Continuous-casting nozzles, lined in accordance with the invention have been used for casting steel rods with square cross-section of an edge length of 180 mm. The steel composition was 0.08% carbon, 0.28% silicon, 0.5% managanese, 0.04% phosphorus, 0.03% sulfur and 0.006% aluminum. Casting was performed in two lines at rates of 1.8 to 2 meter/min. When making use of the conventional known nozzle materials such as zirconium silicate, zirconium oxide, mullite or other refractory materials containing residual contaminations up to about 5 percent or substantial amounts of clay, casting rates increased to above 2% meter/min after I hours, so that casting had to be interrupted. On the average, the clear transmission channel in the commercially conventional nozzle in the process had very unevenly enlarged from an initial diameter of 15 mm to approximately 17 to 20 mm. In part there were much more pronounced and also unilateral erosions requiring premature plugging of the nozzles. When making use of the nozzle of the invention, where the cemented sleeve consisted of melt-cast-corundum, the casting rates following figs of casting did not exceed 2 meter/min. The ID of the nozzle channel had been negligibly enlarged to about 16 mm.
The process of the invention for the economical manufacture of continuous-casting nozzles starts from the consideration that only a minor part of the nozzle will be attacked by the steel flowing through and by the slag particles that are carried along with the steel. According to the invention, more wear-resistant sleeves, preferably tubular sections, made of economical refractory materials such as fireclay, can be cemented into the nozzle bodies. These cemented die-bodies consist of materials with higher resistance to the melt flowing through the nozzle.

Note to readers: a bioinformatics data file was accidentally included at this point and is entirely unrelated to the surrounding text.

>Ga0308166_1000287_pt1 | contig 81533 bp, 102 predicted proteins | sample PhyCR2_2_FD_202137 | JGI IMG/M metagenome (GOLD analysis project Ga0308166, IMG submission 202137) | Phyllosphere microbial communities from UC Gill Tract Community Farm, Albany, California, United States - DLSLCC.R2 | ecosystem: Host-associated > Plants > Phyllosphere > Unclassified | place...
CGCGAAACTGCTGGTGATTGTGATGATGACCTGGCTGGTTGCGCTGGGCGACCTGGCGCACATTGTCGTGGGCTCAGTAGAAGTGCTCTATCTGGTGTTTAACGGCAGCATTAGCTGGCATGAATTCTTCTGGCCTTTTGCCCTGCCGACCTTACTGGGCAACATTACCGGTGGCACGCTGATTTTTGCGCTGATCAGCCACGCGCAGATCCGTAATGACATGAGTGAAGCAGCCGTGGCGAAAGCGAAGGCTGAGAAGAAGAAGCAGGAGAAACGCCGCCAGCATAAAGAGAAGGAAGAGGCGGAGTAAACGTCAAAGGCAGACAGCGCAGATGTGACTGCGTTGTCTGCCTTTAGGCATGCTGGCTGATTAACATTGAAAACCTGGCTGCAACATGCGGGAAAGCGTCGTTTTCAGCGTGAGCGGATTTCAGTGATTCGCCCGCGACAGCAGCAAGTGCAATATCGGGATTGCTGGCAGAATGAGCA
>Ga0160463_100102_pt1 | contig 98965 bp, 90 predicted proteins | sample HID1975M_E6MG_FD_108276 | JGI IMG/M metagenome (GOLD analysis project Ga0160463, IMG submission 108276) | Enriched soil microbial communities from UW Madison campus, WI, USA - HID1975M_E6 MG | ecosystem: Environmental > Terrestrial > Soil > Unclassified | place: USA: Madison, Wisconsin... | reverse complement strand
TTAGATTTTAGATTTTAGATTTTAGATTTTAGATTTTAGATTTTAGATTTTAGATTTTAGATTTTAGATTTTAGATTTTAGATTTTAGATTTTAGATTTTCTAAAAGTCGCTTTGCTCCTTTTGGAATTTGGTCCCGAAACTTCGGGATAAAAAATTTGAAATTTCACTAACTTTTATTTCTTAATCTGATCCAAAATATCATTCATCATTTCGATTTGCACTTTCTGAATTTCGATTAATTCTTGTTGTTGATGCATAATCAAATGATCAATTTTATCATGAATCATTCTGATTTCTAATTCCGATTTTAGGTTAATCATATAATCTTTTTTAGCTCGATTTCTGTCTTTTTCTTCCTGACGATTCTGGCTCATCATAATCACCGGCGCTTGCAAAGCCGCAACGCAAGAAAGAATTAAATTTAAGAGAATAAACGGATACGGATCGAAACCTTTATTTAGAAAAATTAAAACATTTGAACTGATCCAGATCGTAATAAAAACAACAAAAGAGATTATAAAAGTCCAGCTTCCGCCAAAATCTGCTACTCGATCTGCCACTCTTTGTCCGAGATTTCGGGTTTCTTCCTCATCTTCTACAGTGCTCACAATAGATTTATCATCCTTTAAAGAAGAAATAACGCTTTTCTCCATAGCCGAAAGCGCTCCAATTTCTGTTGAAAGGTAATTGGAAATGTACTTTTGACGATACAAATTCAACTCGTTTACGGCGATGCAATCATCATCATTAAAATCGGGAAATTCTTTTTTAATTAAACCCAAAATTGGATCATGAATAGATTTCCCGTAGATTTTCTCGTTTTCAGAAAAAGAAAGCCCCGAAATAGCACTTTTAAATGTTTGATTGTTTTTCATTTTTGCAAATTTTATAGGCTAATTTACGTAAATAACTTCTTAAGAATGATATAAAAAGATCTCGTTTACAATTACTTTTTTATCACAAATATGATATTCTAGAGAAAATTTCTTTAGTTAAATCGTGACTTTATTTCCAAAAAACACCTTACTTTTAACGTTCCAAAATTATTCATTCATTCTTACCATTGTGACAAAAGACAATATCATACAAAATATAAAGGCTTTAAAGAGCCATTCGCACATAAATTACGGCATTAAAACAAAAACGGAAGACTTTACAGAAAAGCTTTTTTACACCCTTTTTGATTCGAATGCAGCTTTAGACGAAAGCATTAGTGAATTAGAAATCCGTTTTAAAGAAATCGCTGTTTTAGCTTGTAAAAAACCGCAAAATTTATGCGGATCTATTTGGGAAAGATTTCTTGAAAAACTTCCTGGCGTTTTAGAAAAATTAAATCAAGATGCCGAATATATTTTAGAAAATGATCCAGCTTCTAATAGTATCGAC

Nozzle body 1 consists of economical refractory material such as fireclay into which is cemented an appropriate tubular section 2 made of a more wear-resistant material such as zirconium oxide. Cement layer 3 consists of the same material as mentioned in the first example.
Such are preferably very finely ground materials with a high clay content and of grain size less than 0.3 mm, which are made into the proper consistency by means of adding the appropriate amount of monoaluminum phosphate or by means of adding the appropriate amount of water with clay melt elements. Also, cements made of MgO, signal (AL O MgO), zirconium oxide and zirconium silicate have been found practical.
als amounts to about 5:1 to 10:], while for large nozzles, the weight ratio will be more favorable. Preferably the conventional materials from the system Si0 -AlzO will be used as the economical nozzle mawhen manufacturing such insertion sleeves or tubular sections, where the required lengths will be sawed off, it was found that the relatively small wall thickness of these sleeve bodies from about 5 to mm will provide higher freedom from porosity of the refractory substance when making use of the conventional means.
The inner cross-sectional contours of the inserted, wearable nozzle components are not always circular. Oval and polygonal outflow cross-sections as well as crosslike and star-like cross-sections for quieting the casting jet have also been found useful.
The sense of the invention encompasses also lining the conventional pan-like outflows in whole or in part, for instance such as rings in the outflow range, with meltcast or hermetic, nearly pore-free sintered ceramic materials.